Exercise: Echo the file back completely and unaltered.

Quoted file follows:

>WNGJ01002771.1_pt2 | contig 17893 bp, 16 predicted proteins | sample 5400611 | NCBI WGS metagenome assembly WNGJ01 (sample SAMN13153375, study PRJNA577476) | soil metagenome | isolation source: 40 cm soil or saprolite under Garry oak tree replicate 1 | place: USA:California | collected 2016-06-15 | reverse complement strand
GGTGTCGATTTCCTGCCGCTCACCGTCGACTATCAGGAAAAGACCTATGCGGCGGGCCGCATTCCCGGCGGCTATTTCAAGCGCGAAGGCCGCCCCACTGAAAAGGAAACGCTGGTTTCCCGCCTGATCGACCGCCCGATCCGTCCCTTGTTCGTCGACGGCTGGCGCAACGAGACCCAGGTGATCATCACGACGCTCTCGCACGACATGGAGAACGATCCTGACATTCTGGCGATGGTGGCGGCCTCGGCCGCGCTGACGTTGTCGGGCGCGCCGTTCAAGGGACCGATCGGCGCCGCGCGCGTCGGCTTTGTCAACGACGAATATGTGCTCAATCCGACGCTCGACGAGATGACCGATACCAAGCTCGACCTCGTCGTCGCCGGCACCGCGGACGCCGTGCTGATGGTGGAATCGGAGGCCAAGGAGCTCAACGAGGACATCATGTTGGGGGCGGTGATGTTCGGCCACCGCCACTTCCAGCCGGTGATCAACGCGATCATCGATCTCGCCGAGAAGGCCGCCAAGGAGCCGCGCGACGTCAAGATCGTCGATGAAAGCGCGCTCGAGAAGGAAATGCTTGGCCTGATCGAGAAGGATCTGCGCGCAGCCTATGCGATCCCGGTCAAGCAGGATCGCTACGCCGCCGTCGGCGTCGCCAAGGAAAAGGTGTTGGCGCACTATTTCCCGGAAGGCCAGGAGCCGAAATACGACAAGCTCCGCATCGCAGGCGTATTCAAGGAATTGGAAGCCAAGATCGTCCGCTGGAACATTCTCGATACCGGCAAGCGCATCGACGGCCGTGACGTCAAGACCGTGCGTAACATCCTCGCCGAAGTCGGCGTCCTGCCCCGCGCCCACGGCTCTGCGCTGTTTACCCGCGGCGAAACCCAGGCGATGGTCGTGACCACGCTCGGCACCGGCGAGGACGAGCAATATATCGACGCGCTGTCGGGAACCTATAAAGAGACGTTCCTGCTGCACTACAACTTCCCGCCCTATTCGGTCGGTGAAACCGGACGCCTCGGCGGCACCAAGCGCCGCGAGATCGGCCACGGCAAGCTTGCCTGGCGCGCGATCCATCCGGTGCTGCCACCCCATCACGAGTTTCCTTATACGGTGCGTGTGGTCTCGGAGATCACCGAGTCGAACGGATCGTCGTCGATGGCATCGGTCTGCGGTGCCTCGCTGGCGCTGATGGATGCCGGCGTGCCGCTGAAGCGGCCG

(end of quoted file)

>WNGJ01002771.1_pt2 | contig 17893 bp, 16 predicted proteins | sample 5400611 | NCBI WGS metagenome assembly WNGJ01 (sample SAMN13153375, study PRJNA577476) | soil metagenome | isolation source: 40 cm soil or saprolite under Garry oak tree replicate 1 | place: USA:California | collected 2016-06-15 | reverse complement strand
GGTGTCGATTTCCTGCCGCTCACCGTCGACTATCAGGAAAAGACCTATGCGGCGGGCCGCATTCCCGGCGGCTATTTCAAGCGCGAAGGCCGCCCCACTGAAAAGGAAACGCTGGTTTCCCGCCTGATCGACCGCCCGATCCGTCCCTTGTTCGTCGACGGCTGGCGCAACGAGACCCAGGTGATCATCACGACGCTCTCGCACGACATGGAGAACGATCCTGACATTCTGGCGATGGTGGCGGCCTCGGCCGCGCTGACGTTGTCGGGCGCGCCGTTCAAGGGACCGATCGGCGCCGCGCGCGTCGGCTTTGTCAACGACGAATATGTGCTCAATCCGACGCTCGACGAGATGACCGATACCAAGCTCGACCTCGTCGTCGCCGGCACCGCGGACGCCGTGCTGATGGTGGAATCGGAGGCCAAGGAGCTCAACGAGGACATCATGTTGGGGGCGGTGATGTTCGGCCACCGCCACTTCCAGCCGGTGATCAACGCGATCATCGATCTCGCCGAGAAGGCCGCCAAGGAGCCGCGCGACGTCAAGATCGTCGATGAAAGCGCGCTCGAGAAGGAAATGCTTGGCCTGATCGAGAAGGATCTGCGCGCAGCCTATGCGATCCCGGTCAAGCAGGATCGCTACGCCGCCGTCGGCGTCGCCAAGGAAAAGGTGTTGGCGCACTATTTCCCGGAAGGCCAGGAGCCGAAATACGACAAGCTCCGCATCGCAGGCGTATTCAAGGAATTGGAAGCCAAGATCGTCCGCTGGAACATTCTCGATACCGGCAAGCGCATCGACGGCCGTGACGTCAAGACCGTGCGTAACATCCTCGCCGAAGTCGGCGTCCTGCCCCGCGCCCACGGCTCTGCGCTGTTTACCCGCGGCGAAACCCAGGCGATGGTCGTGACCACGCTCGGCACCGGCGAGGACGAGCAATATATCGACGCGCTGTCGGGAACCTATAAAGAGACGTTCCTGCTGCACTACAACTTCCCGCCCTATTCGGTCGGTGAAACCGGACGCCTCGGCGGCACCAAGCGCCGCGAGATCGGCCACGGCAAGCTTGCCTGGCGCGCGATCCATCCGGTGCTGCCACCCCATCACGAGTTTCCTTATACGGTGCGTGTGGTCTCGGAGATCACCGAGTCGAACGGATCGTCGTCGATGGCATCGGTCTGCGGTGCCTCGCTGGCGCTGATGGATGCCGGCGTGCCGCTGAAGCGGCCG